Monday, May 16, 2016

Remembering girmit days

From a feature article in the Fiji Times about remembering girmit days.

Poems of indenture period

Jogindar Singh Kanwal
Monday, May 16, 2016
During the indenture period (1879-1920), both men and women, worked long hours in the cane fields. The white overseer and his sardar would move around with whips in their hands to see that the Indian labourers completed their allotted tasks before the end of the day.
Out of this experience came the story of Jhinki in verse form. She lived in Kavanagasau in Sigatoka area. Her beauty attracted the attention of her masters who took pleasure in rebuking her and occasionally beating her. One evening, in a complaining tone, she began to tell her experience to other women:
Bipat Jhiniki ki suunay ko dayia
Sahiba hai bara pittaya
Hai apna sadar chuggal khore
Vayrun hai Ramdayia
There is nobody to hear the troubles of Jhinki
The boss is a great beater
Ram dayia is my enemy
And sardar is a backbiter
Many women from India were lured by the recruiting agents, called arkatees, to come to Fiji with false promises of a rosy future. After their bitter experience in the plantations, they would remember the way they were misled by the arkatees who would scold them almost daily. While working in the cane fields, a woman in Rakiraki began to curse the man who recruited and sent her to Fiji.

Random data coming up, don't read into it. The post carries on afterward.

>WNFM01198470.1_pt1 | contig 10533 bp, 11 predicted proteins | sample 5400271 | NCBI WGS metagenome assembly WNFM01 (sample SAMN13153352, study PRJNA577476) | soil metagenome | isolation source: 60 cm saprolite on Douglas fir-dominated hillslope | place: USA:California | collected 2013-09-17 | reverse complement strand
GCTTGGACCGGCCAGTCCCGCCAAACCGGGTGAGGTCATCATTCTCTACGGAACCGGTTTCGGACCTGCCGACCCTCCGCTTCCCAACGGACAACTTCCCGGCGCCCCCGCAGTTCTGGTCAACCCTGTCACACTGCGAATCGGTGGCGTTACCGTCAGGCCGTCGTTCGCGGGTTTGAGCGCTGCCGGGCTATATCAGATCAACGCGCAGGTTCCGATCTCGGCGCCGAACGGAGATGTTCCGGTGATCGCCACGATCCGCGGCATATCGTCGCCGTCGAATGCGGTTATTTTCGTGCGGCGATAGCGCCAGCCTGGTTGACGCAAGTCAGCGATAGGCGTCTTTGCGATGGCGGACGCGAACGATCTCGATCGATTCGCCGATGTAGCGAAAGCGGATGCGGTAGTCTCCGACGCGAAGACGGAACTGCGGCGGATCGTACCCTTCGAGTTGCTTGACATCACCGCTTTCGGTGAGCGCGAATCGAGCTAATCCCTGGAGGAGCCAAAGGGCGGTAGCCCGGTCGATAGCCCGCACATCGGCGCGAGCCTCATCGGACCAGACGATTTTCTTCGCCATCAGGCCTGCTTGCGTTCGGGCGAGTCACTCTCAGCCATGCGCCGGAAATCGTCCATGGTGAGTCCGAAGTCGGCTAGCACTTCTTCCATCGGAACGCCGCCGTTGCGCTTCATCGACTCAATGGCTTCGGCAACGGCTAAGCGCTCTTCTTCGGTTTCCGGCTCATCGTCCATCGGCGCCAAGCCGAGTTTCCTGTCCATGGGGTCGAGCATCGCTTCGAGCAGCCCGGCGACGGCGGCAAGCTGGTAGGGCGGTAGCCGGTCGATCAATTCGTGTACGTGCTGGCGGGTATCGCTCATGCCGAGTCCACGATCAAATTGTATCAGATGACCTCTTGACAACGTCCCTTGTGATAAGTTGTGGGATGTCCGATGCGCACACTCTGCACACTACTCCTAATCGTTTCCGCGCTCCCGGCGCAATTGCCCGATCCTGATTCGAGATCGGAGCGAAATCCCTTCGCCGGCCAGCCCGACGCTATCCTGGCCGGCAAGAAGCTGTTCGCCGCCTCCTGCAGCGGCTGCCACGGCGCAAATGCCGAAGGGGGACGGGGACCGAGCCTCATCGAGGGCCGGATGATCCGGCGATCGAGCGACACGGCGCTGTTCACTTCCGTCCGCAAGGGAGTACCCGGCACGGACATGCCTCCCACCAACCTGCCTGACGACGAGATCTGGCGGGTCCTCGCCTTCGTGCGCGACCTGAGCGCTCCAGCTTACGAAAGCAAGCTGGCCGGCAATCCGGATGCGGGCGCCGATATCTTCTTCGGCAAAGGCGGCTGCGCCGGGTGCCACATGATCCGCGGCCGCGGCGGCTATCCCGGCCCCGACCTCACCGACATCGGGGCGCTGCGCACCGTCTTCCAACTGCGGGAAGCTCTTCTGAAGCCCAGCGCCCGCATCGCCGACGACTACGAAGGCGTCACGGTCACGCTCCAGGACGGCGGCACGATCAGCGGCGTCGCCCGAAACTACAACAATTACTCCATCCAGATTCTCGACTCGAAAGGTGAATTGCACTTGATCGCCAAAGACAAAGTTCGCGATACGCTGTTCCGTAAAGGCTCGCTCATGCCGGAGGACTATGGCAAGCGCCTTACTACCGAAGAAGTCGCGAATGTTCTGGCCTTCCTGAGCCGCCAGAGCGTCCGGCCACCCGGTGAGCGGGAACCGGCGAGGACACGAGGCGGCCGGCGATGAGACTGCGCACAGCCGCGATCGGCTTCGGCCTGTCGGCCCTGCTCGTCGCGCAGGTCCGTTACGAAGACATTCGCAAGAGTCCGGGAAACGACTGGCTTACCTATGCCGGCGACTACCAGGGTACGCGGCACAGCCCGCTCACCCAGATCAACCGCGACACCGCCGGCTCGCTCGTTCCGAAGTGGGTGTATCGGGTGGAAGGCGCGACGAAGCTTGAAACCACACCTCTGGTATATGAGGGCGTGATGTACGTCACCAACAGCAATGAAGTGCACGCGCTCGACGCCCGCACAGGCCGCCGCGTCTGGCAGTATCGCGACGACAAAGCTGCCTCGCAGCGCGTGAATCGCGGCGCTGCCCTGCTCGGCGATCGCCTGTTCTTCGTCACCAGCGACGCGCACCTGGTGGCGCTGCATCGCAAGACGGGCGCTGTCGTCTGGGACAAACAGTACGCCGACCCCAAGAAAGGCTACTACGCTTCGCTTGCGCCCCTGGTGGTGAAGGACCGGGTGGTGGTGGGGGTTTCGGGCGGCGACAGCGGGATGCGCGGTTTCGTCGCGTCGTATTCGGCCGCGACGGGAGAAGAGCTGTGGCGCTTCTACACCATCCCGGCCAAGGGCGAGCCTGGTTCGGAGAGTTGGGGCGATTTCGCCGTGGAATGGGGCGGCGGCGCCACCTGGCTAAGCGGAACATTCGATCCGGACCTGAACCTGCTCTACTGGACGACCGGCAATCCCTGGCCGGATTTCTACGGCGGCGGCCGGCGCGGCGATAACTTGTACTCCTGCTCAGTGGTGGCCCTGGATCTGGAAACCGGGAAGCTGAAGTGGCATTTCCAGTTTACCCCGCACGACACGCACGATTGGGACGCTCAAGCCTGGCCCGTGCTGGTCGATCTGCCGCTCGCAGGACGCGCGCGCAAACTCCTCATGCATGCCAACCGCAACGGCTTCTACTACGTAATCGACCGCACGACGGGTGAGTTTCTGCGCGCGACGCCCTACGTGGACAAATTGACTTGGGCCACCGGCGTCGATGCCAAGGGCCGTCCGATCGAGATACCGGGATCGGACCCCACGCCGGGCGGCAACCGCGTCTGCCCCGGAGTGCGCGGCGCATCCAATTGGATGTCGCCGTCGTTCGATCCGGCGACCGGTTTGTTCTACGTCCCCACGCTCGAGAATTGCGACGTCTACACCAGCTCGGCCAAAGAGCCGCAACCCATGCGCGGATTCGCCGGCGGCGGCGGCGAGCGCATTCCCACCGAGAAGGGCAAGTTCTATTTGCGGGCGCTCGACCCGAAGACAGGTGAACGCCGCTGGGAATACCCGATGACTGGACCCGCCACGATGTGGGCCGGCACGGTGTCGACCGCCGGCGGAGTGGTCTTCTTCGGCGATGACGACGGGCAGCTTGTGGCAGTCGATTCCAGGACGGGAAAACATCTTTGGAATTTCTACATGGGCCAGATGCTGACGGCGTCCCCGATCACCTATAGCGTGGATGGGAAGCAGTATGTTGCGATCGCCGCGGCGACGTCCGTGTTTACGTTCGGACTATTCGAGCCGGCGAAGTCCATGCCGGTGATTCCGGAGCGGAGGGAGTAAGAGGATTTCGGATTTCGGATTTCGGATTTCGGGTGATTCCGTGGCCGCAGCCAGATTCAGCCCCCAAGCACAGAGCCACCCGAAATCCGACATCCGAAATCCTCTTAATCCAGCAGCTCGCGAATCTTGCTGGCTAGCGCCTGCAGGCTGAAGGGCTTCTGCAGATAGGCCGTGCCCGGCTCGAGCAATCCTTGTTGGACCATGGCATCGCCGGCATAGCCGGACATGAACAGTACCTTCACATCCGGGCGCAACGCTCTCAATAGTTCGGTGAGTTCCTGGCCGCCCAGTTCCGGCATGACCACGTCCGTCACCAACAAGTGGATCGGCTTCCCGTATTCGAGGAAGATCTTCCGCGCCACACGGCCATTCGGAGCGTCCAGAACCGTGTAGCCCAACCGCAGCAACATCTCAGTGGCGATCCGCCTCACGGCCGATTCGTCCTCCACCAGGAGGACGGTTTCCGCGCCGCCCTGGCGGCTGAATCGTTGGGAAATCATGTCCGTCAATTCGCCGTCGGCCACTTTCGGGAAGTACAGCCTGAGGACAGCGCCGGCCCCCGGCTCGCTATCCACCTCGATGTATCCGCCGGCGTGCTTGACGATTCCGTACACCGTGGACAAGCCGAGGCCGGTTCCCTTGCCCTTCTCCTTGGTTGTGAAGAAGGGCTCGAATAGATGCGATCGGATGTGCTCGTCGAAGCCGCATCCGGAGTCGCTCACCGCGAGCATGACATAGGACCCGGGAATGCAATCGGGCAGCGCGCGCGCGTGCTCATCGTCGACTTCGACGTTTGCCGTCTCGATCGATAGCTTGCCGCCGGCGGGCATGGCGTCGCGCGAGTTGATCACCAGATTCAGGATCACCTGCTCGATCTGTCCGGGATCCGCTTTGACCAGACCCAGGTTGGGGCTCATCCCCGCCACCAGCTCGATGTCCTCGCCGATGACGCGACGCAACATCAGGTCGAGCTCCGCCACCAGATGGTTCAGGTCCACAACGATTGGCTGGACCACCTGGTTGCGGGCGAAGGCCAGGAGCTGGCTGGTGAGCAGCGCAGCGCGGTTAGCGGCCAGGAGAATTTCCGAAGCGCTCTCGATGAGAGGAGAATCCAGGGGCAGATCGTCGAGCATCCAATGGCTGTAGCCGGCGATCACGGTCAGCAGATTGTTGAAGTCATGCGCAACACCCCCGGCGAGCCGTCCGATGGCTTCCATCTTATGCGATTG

Bhagg aai mein des se
Peechhay chhoota sambria
Mar ja bharti wale
Meri sooni kar di sajeria
Leaving behind my lover
I ran away from my country
O' recruiter! May death befall you
You have deprived me of my marriage bed
Human beings have unlimited capacity to endure suffering but a stage does come when the cup of patience is full to the brim. It was what happened in Ba. A gang of women workers was harassed and frequently whipped by a kolumber, white overseer.
One day when he insulted a woman, all of them got together and turned on him to beat him. The more aggressive ones who saw the incident started a chant.
Toot marain ham kaam mein, O' Rama!
Fir bhi jhirki lagaye rey bidesia
Khoon paseenay se seechay hum bagia
Baitha baitha hukam chalaye rey bidesia
Tired and half-dead we do the task
Even then we are rebuked and insulted
We irrigate the fields with our sweat and blood
But sitting comfortably, the overseer bosses us around
Sometimes there was nobody to listen to their tales of sufferings. The only witnesses were the sugarcane plants. While working, and hoes in their hands, they would sing:
Chhuri kudaari ke sung
Ab beetay din ratian
Gannay ki hari hari patian
Janey hamri sab batian
Our days and nights are spent with knives and hoes
Green leaves of the sugarcane are aware of our woes